The Norwood Teague story isn’t about Norwood Teague

If the Norwood Teague scandal isn’t causing a discussion on sexual harassment in your workplace, you’re doing it wrong.

Teague, who has a problem treating women in the workplace with anything approaching respect, is rapidly becoming a minor part of the Norwood Teague story. He’s gone from his athletic director gig.

All that’s left is for the rest of us men to look at ourselves in the mirror and ask, “what can I do to make doing a job a safe endeavor for women?”

The Teague story is going to be less about Teague as it moves forward, and more about the men who covered for him, who looked the other way, or who flat-out slapped him on the back and said, “good one” when he eyed his latest target.

Columnist Dave DeLand makes all the right points in his post today.

Sexual harassment is about power more than it’s about sex. It’s about using your position to flex your leverage over others, and to do it with impunity.

And that’s an unfortunate byproduct of the behemoth that big-time college athletics have become. At least tacitly, the system enables things like Teague’s abuses to happen.

This isn’t about being drunk and stupid.

This isn’t about being overserved, or oversexed.

This is about abuse of power, in a system that has completely forgotten the mission of a public university — to educate students, not to generate revenue and contributions for athletic facilities.

The Teague incident does reflect the culture and values of the university.

And Chip Scoggins, writing in his Star Tribune space today, appropriately calls for an exhaustive investigation into who knew what at the U of M.

Their investigation must be exhaustive, starting with Teague’s arrival in 2012. Did the school consider the possibility that this wasn’t an isolated incident, that there might be more victims of his harassment? If not, the university took an incredibly naïve approach in addressing the problem.

In cases like this, we often learn that the perpetrator engaged in a pattern of such behavior. That should be the crux of the U’s investigation.

Officials need to find out who knew what. They need to comb through Teague’s e-mails, text messages and cellphone photos to see if they can find a pattern.

They need to interview every member of his management team and all the cronies he brought with him from Virginia Commonwealth University to Minnesota and comb through their e-mails, texts and photos, too.

It’s tempting to approach the Teague story by making it a story about the University of Minnesota. But it’s not. It’s about our culture. It’s about when we looked the other way. It’s about when we didn’t speak up.

I’m not embarrassed by Teague because he brought shame to a university I embrace, or a state I love.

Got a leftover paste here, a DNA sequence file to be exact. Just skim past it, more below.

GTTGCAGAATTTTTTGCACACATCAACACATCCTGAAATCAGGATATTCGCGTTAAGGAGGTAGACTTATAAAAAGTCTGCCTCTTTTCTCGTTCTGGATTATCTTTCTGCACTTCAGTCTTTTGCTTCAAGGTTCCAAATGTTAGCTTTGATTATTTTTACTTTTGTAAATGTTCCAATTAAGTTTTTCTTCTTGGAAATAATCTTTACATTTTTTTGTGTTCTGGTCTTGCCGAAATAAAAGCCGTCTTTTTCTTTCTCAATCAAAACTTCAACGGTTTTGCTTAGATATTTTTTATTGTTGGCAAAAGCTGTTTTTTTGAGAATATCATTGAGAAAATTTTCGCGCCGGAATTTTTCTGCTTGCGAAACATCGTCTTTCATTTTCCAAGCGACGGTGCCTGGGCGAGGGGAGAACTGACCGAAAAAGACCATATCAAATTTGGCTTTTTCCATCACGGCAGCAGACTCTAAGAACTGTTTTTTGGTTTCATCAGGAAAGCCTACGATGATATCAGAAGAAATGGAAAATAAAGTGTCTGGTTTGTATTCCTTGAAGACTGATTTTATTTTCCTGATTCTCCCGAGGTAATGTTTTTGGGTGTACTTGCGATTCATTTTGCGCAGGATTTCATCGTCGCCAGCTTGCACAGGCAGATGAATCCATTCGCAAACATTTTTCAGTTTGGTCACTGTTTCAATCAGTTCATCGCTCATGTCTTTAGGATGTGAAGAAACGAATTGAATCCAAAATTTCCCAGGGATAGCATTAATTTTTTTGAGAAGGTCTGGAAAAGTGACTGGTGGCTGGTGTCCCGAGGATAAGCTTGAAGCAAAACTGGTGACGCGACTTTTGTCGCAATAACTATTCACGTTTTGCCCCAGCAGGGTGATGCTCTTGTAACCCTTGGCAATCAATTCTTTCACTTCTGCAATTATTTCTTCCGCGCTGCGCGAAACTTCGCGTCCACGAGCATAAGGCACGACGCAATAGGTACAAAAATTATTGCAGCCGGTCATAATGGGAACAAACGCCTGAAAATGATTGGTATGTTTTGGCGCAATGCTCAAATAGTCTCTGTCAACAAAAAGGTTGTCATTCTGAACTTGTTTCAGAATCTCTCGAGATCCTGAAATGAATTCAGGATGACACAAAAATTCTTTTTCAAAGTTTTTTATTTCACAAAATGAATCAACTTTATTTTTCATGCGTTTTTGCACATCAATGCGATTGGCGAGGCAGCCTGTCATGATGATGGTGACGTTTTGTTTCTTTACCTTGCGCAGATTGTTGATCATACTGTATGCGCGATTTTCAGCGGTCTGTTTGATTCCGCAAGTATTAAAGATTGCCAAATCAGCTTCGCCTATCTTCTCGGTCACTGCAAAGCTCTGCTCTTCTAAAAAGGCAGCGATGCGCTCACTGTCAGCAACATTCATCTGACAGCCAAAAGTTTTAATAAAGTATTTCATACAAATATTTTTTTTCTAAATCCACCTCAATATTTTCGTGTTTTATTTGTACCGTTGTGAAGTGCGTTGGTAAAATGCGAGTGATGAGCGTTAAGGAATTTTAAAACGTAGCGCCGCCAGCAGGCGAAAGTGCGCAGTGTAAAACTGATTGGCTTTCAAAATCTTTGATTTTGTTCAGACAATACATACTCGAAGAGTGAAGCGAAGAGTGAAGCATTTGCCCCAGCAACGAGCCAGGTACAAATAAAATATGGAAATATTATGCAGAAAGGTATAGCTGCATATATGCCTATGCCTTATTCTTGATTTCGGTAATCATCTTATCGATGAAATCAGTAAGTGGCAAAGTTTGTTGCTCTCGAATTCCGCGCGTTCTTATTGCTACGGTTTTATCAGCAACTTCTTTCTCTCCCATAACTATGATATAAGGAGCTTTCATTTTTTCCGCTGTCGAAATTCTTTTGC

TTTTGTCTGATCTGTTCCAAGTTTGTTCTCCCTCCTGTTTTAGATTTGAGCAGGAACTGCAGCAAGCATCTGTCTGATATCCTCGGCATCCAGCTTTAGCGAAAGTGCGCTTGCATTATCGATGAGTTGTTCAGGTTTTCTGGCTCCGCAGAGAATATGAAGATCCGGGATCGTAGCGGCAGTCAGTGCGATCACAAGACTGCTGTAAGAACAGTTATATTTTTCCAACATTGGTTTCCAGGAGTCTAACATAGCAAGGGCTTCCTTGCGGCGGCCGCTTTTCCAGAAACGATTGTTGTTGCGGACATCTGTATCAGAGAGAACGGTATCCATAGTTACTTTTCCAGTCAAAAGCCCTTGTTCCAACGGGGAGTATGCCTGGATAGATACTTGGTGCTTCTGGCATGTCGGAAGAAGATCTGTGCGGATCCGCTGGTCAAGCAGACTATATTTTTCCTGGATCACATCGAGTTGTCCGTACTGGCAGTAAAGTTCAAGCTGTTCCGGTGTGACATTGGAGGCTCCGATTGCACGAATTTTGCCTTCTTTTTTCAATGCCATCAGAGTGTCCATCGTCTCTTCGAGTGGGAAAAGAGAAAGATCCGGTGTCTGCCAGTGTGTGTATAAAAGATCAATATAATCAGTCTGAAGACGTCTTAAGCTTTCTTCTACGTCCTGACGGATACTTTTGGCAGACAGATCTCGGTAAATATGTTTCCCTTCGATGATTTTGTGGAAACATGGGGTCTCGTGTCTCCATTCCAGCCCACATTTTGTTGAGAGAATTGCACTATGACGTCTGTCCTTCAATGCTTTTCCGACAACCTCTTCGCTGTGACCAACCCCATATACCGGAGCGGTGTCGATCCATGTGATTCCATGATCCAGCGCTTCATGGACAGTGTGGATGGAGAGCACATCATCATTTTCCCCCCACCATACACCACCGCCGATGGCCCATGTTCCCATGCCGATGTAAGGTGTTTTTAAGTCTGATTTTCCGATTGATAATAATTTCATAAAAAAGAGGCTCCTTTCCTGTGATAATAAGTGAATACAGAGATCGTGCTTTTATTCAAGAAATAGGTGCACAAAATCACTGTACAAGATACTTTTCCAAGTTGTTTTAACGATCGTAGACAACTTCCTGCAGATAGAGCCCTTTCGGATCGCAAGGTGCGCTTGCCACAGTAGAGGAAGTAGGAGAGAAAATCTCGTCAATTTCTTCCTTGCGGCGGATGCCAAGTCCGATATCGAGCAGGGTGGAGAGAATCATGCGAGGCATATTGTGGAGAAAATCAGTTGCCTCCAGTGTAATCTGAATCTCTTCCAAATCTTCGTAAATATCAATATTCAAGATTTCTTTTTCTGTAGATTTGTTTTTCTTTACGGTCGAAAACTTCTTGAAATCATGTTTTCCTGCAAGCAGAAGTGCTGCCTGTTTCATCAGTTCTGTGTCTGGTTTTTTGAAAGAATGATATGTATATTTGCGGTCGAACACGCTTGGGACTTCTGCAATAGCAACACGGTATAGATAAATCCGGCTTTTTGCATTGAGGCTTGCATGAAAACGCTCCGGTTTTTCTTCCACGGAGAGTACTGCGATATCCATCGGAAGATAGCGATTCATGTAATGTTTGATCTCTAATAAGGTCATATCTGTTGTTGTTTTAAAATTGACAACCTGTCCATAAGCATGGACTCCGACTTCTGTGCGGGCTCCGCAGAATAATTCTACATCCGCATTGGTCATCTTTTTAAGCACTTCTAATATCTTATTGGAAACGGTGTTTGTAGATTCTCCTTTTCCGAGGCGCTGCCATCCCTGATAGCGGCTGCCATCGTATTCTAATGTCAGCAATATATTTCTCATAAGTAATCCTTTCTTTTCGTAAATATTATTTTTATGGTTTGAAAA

I’m embarrassed because I’m a man.

Aren’t you?

  • Neil

    Amen, Bob.

    Men: stop. Now.

  • KTFoley

    Thanks for this, Bob.

  • MrE85

    I’ll do my part.

  • Paul

    Shouldn’t the victims who didn’t speak up and allowed other women to be victims be embarrassed as well?

    • crystals

      No. No, no, noooo. You don’t get to put that on them. This is not their fault.

      Examine the structures and systems at work when a woman speaks up. Did you see the “options” Amelia Rayno was given? Do any of those really look appealing to you, as a professional?

      If you want more women to speak up, do something to change the way that they’re treated after they do. (And never again asking whether victims should be embarrassed about not speaking up would be a good place to start.)

    • Bark

      Embarrassed for not enduring death threats while the perpetrator likely goes free?

      If it were only one woman reporting this Teague thing (like, say, the one without as much text message evidence), do you think the conversation would be the same? Or would the victim be blamed on talk radio and Teague would still have his job? Or if it were only the reporter who came forward? You really think she wouldn’t have been shut out of all sports (plus death threats!) and Teague would, at worst, have been hired elsewhere?

    • No, I don’t believe so and the answer to the reason why is in your third word of your sentence.

      It’s also in the first paragraph of DeLand’s quoted text.

      • Paul

        So say I don’t report a crime and the criminal carries on harming other people I shouldn’t feel embarrassed about my inaction?

        • Is there something in Amelia’s write-up that suggests to you that she was at all UNconflicted about this?